¶8 Three of the files were located in "unallocated space," indicating that they "had to have existed as ... active file[s] at some point in time," after which a user had either deleted them and then removed them from the recycle bin or had used a shortcut key to bypass the recycle bin and permanently delete them directly to the unallocated space. To move a file to the unallocated space, a user would generally "drag and drop [the file] into the recycle bin and then go into the recycle bin and hit ‘empty [recycle] bin.’ " When the user empties the recycle bin, the file's data remains on the hard drive, but the operating system no longer tracks its location, and it allows that unallocated space to be used for storing new information. The old data remains in the unallocated space until it is overwritten. Until that happens, the data can be recovered with specialized forensic software. Although a file in unallocated space is "generally inaccessible" to the user, "[i]t was once an active file that the user was able to see" and "went through the process of deletion."

¶9 The last file of the twelve files that led to the charges was in the temporary internet cache of Darnstaedt's computer. A defense expert explained that temporary internet files are automatically saved to the computer's hard drive to speed up internet browsing when a user visits a website. While the "user simply sees the interface" of the web browser, the "computer's doing all the communication" from "behind the scenes." Although the temporary internet cache saves files automatically, they are "considered active files" accessible to the user, unlike files in unallocated space.

¶10 Temporary files in an internet cache as well as data in unallocated space can be erased using specialized software, such as CCleaner. Although legitimate users can use CCleaner "for general computer maintenance" and "to free up space" to improve computer performance, forensic examiners often see such data-erasing programs in child pornography cases.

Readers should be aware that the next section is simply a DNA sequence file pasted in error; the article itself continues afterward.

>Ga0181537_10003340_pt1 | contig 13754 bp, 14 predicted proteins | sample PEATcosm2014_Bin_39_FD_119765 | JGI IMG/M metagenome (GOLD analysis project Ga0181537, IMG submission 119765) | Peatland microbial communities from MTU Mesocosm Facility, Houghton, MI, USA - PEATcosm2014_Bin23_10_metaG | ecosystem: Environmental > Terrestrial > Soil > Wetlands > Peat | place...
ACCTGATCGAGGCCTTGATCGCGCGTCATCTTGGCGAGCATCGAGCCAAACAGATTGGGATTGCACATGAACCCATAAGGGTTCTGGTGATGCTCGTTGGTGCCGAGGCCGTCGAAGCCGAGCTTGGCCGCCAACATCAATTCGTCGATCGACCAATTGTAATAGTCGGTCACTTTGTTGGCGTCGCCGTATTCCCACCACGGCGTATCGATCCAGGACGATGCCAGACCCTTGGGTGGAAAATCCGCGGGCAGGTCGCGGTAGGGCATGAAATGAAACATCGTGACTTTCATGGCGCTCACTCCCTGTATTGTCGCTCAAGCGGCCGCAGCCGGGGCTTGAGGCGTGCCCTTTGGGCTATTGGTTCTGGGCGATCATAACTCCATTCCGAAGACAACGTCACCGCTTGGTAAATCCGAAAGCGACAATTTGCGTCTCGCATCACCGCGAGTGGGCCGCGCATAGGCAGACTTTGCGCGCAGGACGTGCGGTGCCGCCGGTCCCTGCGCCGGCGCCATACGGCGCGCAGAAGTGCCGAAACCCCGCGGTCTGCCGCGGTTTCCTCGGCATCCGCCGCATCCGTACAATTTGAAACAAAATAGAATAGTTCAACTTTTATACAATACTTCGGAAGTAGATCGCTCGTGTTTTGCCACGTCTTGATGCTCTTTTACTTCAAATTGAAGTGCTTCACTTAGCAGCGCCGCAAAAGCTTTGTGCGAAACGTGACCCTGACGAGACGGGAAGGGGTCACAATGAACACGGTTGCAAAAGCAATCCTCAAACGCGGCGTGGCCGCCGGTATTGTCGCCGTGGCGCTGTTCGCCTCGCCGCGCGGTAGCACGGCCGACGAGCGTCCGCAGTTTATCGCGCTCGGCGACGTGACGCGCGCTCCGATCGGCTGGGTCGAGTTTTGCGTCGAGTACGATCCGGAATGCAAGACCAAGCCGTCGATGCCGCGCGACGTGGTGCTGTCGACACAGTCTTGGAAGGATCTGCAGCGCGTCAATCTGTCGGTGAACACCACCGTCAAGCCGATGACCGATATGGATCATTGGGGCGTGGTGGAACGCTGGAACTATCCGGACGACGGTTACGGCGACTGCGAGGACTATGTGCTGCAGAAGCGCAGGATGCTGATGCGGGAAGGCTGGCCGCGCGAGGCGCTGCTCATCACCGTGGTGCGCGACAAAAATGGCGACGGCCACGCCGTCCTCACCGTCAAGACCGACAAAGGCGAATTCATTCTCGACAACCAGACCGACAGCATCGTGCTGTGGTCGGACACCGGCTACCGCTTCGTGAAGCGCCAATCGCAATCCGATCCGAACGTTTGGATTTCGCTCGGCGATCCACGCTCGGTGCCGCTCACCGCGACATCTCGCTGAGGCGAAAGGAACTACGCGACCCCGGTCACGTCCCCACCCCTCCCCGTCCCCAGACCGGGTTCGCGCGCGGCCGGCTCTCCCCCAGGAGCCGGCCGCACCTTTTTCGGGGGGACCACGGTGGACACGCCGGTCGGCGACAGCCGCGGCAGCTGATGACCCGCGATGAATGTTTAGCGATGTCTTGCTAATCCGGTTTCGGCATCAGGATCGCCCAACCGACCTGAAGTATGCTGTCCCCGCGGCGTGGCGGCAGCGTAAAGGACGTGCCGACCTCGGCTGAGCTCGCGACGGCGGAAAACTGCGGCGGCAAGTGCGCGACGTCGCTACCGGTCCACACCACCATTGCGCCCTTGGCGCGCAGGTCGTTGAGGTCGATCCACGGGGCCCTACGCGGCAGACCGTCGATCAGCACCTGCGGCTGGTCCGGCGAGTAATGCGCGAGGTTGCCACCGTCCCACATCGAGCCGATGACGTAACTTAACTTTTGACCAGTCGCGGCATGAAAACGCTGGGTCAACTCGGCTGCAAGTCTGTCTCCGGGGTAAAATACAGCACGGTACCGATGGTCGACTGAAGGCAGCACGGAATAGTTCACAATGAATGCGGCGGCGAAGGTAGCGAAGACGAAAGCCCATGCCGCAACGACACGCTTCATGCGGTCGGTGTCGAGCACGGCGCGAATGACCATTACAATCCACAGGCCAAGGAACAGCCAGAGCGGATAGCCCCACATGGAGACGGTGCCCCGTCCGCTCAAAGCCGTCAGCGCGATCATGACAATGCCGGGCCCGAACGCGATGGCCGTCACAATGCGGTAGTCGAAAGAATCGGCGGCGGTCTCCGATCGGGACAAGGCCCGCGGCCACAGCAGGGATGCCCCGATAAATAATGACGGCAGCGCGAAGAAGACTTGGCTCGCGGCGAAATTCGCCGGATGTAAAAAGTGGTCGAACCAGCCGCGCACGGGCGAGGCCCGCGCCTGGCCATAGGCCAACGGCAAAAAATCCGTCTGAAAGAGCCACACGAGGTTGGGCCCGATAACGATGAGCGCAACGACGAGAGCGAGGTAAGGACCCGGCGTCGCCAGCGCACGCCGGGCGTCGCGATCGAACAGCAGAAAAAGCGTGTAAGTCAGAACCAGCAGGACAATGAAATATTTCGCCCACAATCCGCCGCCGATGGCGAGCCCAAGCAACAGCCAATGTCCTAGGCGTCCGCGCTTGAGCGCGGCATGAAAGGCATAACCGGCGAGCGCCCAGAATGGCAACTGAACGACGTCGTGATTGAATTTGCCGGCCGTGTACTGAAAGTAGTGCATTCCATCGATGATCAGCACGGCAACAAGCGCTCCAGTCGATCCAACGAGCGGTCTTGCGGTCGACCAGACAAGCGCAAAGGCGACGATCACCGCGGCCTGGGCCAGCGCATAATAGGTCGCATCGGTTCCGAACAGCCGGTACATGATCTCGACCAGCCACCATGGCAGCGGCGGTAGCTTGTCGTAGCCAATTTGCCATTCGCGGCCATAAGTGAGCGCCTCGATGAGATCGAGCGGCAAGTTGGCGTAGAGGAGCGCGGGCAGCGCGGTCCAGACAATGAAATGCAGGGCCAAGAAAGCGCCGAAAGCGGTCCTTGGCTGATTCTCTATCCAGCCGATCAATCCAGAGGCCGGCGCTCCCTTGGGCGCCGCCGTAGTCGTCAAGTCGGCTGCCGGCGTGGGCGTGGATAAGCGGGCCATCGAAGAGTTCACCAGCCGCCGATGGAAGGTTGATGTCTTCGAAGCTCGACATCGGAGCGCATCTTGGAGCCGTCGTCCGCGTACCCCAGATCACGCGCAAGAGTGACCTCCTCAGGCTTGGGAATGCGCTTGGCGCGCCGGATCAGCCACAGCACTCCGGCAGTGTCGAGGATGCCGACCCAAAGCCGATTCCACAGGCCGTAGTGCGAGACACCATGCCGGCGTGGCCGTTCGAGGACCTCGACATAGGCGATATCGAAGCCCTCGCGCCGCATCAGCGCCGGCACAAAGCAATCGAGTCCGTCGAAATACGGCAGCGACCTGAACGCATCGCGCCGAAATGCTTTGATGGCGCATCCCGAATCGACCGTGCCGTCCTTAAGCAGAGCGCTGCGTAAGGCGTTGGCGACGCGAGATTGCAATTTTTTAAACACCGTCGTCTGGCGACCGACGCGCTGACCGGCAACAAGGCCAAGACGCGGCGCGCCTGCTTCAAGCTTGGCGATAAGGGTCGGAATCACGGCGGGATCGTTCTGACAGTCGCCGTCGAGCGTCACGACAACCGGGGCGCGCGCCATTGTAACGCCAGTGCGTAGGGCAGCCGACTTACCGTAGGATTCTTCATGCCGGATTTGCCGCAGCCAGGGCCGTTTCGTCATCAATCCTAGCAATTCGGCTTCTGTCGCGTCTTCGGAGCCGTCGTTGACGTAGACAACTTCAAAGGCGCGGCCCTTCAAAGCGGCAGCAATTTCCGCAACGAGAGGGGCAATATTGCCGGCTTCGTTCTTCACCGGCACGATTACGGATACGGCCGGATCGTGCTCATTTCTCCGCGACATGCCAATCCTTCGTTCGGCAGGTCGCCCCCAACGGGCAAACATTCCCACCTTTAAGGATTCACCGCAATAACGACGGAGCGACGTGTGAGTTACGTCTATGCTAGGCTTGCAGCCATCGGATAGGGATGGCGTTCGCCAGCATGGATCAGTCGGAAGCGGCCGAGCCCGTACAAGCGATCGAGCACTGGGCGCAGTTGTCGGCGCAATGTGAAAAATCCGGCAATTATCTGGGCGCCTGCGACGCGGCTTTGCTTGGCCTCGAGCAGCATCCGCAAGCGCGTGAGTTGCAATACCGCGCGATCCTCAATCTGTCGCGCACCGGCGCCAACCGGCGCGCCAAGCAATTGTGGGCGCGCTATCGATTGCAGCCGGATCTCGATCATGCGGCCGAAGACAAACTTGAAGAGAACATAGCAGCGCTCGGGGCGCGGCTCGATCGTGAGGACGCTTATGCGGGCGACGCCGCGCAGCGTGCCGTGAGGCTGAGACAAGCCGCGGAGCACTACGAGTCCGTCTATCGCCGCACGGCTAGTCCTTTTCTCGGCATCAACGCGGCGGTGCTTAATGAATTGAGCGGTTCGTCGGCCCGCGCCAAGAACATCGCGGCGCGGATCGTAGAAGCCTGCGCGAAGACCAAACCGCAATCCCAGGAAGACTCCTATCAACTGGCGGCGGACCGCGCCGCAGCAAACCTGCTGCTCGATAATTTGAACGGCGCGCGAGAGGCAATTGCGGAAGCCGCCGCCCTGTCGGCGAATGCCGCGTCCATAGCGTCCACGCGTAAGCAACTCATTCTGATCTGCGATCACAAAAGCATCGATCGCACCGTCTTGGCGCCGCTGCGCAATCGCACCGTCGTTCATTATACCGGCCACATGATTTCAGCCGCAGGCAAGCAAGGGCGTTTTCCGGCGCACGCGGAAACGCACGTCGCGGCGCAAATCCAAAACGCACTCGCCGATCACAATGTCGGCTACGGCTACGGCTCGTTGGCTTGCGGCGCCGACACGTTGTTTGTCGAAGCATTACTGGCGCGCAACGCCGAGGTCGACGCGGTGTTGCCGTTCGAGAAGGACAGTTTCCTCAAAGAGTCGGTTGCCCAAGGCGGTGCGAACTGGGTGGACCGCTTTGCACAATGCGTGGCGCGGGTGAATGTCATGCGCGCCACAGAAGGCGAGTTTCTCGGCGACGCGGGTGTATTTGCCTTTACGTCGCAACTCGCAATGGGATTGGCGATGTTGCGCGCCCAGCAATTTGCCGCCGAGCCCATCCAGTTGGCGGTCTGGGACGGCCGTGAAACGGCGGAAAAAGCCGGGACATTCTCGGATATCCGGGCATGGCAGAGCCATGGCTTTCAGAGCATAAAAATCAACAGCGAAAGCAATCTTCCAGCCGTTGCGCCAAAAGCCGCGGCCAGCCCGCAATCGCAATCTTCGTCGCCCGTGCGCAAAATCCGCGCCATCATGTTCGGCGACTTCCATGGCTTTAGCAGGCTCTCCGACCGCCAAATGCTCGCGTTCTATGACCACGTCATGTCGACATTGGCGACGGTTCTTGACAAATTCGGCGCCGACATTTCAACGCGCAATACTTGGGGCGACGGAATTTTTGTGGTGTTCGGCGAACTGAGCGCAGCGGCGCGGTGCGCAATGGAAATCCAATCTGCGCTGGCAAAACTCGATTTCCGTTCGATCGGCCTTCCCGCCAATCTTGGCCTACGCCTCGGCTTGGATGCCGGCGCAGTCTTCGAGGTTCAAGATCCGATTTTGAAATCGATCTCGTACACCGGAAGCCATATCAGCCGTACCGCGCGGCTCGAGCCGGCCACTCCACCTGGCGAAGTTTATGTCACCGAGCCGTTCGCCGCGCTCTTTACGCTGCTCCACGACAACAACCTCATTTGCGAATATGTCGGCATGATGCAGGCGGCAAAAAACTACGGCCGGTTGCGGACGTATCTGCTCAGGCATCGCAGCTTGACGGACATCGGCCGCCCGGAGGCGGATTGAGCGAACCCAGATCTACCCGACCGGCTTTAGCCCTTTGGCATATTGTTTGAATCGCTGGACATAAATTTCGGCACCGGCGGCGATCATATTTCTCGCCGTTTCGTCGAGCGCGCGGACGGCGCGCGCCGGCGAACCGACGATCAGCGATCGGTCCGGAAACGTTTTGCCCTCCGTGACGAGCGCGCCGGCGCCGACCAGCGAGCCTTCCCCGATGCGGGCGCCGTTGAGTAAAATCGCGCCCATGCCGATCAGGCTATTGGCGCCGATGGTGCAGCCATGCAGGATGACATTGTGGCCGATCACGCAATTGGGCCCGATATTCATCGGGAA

¶11 Investigators found that CCleaner had been installed on Darnstaedt's computer, along with Ares, the peer-to-peer network used for downloading and sharing files. To download files from other computers on the Ares network, a user would have to deliberately search for files and choose to download them to a designated folder. They would not download directly to the recycle bin.

¶12 Investigators also recovered the registry of files on Darnstaedt's computer that were recently viewed or opened. The list included "a considerable amount of files" that contained "key words that are consistent with files of child pornography." The case agent testified that people seeking child pornography use those key words—such as the acronym "PTHC" for "preteen hard core""as search terms when searching for files like this through the peer-to-peer network." For a file to appear on the registry list, a user would have to open the file after it was downloaded to the computer. Alongside the file names related to child pornography, the registry listed recently opened files such as "George's iPhone pics" and "George Darnstaedt vacation November 2011."

¶13 The State presented evidence that the computer was used almost exclusively by Darnstaedt. Darnstaedt's wife2 testified that she "very rarely" used the computer and had entirely "stopped going into the [home] office" sometime before the police executed the search warrant. In contrast, Darnstaedt spent most of his time "in his office at his desk at the computer." During the two months before the search, including the time when the IP address associated with the house offered to share child pornography, Darnstaedt was unemployed and at home alone while his wife worked most of the day away from home and commuted nearly an hour each way. When his wife was home, Darnstaedt spent at least three to four hours a day at the computer on weekdays and even more time over the weekends.